If HTM is going to scale we need to be thinking about distributing the computation among many nodes. Since a lot of HTM is about time sequences, we can’t reliably think of the many nodes as a single neocortex. We need to think of ways to efficiently transfer information which may be out of date between HTM nodes.
Continuing to take the biological approach, does that mean we should start thinking about and studying human society and collaboration, culture and language? Or can we stay more low-level and think about passing SDR sequences back and forth?
I’ve been working on a slightly related idea, where two equally dimensioned HTM regions can produce “offspring” who take a random 50% of all dendrites from each parent, thus starting primed with inherited memory from both parents.
This might be extended by letting systems swap some configurable percentage of dendrites in an exchange (thus gaining some new knowledge at the cost of slightly degrading their current knowledge). This is clearly not a biologically plausible approach though
BTW, I am assuming here that you are thinking of distinct “creatures” (i.e. not part of a single “creature”). If the goal is hooking up distinct parts of a single “brain”, I have some better ideas for that.
I’m mainly talking about implementing HTM in a scalable way that could run over a distributed network in the cloud. Although I think it’s a bit early to start thinking about these things…
I am currently working on this type of distributed HTM implementation (writing it in Go). I posted some of the original ideas a while back on this thread. You make a good point about nodes being out of date though. My strategy assumes HA. It definitely might be worth thinking about some type of functionality where if a node is late, it can still get back into the game, rather than just being dropped or skipping one or more timesteps.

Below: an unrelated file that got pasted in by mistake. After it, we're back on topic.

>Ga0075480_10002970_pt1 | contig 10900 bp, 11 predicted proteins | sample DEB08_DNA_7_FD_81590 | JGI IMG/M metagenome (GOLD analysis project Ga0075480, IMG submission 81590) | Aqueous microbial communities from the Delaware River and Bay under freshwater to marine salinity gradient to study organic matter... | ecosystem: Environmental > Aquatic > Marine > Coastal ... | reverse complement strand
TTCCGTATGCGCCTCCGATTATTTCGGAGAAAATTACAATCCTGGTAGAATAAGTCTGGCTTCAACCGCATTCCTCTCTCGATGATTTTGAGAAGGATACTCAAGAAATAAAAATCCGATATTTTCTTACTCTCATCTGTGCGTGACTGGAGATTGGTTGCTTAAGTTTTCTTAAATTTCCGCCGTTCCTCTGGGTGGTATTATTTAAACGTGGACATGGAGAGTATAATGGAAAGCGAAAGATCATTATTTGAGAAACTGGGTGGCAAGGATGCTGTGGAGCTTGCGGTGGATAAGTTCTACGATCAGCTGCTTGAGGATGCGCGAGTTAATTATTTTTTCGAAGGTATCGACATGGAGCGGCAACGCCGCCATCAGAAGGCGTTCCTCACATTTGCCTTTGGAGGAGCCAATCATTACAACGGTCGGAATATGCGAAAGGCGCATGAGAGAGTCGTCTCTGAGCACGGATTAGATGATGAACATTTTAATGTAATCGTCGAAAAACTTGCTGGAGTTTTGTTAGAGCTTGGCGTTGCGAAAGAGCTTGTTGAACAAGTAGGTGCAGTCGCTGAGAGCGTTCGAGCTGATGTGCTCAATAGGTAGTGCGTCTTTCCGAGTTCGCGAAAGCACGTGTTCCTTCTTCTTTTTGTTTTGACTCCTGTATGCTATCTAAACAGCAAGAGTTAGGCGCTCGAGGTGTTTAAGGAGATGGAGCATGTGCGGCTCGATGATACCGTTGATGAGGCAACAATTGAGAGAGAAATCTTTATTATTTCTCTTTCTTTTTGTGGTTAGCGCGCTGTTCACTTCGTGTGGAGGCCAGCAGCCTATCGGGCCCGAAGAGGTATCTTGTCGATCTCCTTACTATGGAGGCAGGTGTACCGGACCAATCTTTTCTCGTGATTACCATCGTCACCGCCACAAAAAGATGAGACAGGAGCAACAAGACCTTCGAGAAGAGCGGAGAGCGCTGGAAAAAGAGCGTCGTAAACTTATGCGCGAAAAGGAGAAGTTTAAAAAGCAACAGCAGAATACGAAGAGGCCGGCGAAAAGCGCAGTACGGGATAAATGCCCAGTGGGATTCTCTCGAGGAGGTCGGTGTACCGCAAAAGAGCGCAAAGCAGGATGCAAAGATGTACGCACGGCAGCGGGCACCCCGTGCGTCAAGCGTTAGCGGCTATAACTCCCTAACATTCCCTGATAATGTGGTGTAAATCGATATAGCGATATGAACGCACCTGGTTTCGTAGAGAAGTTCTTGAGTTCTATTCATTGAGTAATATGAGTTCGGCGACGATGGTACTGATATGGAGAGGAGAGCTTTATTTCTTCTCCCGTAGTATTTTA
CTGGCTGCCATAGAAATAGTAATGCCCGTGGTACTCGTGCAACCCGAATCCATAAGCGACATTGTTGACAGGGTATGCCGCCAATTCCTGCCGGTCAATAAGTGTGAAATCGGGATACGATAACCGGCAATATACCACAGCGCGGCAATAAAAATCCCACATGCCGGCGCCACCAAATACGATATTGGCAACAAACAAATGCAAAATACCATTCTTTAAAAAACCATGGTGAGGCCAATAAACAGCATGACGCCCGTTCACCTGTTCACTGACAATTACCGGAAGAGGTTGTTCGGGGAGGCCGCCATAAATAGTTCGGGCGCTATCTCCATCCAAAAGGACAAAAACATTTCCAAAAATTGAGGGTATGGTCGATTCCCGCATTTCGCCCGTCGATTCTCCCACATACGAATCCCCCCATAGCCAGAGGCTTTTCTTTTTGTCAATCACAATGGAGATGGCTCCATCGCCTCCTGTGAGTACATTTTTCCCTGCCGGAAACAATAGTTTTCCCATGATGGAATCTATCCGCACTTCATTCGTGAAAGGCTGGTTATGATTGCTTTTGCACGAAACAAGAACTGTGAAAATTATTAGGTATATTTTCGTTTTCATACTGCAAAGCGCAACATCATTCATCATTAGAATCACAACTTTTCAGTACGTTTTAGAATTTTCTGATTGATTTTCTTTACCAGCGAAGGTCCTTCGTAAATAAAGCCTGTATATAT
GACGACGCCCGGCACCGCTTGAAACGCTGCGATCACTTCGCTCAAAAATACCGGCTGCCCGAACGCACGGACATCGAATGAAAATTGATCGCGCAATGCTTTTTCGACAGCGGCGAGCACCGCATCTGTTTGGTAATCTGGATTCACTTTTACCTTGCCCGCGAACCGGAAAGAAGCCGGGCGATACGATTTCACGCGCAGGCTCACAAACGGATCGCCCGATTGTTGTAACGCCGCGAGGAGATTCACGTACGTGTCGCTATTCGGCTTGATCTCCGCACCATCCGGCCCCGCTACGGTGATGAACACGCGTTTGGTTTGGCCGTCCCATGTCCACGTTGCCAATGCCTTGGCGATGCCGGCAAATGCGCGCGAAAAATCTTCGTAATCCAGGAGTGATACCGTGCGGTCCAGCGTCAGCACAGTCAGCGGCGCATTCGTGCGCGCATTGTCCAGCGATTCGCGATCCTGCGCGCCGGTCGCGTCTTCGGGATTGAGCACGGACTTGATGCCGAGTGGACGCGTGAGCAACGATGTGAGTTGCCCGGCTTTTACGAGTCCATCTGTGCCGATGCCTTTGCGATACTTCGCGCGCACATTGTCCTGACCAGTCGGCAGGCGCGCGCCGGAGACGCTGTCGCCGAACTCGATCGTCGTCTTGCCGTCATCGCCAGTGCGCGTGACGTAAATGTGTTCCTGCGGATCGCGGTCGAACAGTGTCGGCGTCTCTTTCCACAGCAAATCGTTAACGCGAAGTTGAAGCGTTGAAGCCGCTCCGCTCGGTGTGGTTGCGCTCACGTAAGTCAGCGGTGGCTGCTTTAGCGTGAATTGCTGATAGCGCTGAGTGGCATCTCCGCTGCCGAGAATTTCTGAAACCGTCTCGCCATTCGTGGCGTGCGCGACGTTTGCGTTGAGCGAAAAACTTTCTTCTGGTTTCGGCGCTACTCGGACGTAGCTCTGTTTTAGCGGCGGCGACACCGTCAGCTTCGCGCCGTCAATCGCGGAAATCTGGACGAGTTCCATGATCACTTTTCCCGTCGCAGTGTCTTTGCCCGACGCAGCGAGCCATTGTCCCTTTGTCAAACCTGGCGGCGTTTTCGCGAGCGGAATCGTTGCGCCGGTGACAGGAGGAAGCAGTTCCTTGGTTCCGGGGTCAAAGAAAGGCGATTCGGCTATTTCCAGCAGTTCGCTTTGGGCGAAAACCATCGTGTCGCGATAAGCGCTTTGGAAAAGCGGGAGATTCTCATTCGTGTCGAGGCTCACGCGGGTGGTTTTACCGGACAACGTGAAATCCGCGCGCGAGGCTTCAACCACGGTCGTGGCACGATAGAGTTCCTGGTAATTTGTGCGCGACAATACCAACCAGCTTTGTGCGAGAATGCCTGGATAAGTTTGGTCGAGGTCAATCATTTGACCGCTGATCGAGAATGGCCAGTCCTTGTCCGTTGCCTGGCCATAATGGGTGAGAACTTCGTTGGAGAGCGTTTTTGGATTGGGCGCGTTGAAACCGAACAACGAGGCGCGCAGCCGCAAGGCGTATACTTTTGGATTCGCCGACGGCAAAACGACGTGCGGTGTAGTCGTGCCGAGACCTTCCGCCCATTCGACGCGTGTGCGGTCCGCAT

You can certainly imagine layers running on different compute nodes, passing SDRs between each other. Layers would need to communicate laterally between each other in parallel, also via SDR. Oscillations might arise naturally in a medium like this.
One thought I had (in a sharding-based implementation) would be that say 75% of each node’s capacity is dedicated to managing its own minicolumns or cells, and 25% is allocated to managing minicolumns or cells that other nodes are primarily responsible for. (of course this would need to be 50%/ 50% for full coverage – I’m assuming some noise is acceptable)
Then when nodes randomly go down around the network for a few timesteps, the redundancy built into the other nodes can pick up the slack. When they come back online, they can be brought up to speed and get back into the game.
Communication between nodes of synapses and permanence values could be avoided by having a shared strategy for random seeds. That way, two nodes responsible for the same cell could independently form the exact same random connections to other cells during TM, for example.
Another possible way to distribute an AI is to run several instances of the same AI on threads. All instances of the AI share the synapses and associated data. When an instance of the AI learns it updates the shared data. This allows a single AI to gather more experience, and faster.
I first saw this method in reference to deep learning AIs. In that application, they’d managed to perform learning updates without mutex locks on their shared data. Multithreading without synchronization is possible because the worst that can happen is that some learning updates are overwritten, which is an acceptable loss, expecially considering: the cost of mutex locks, that this is not a frequent event, and the gains from having numerous threads gathering experience.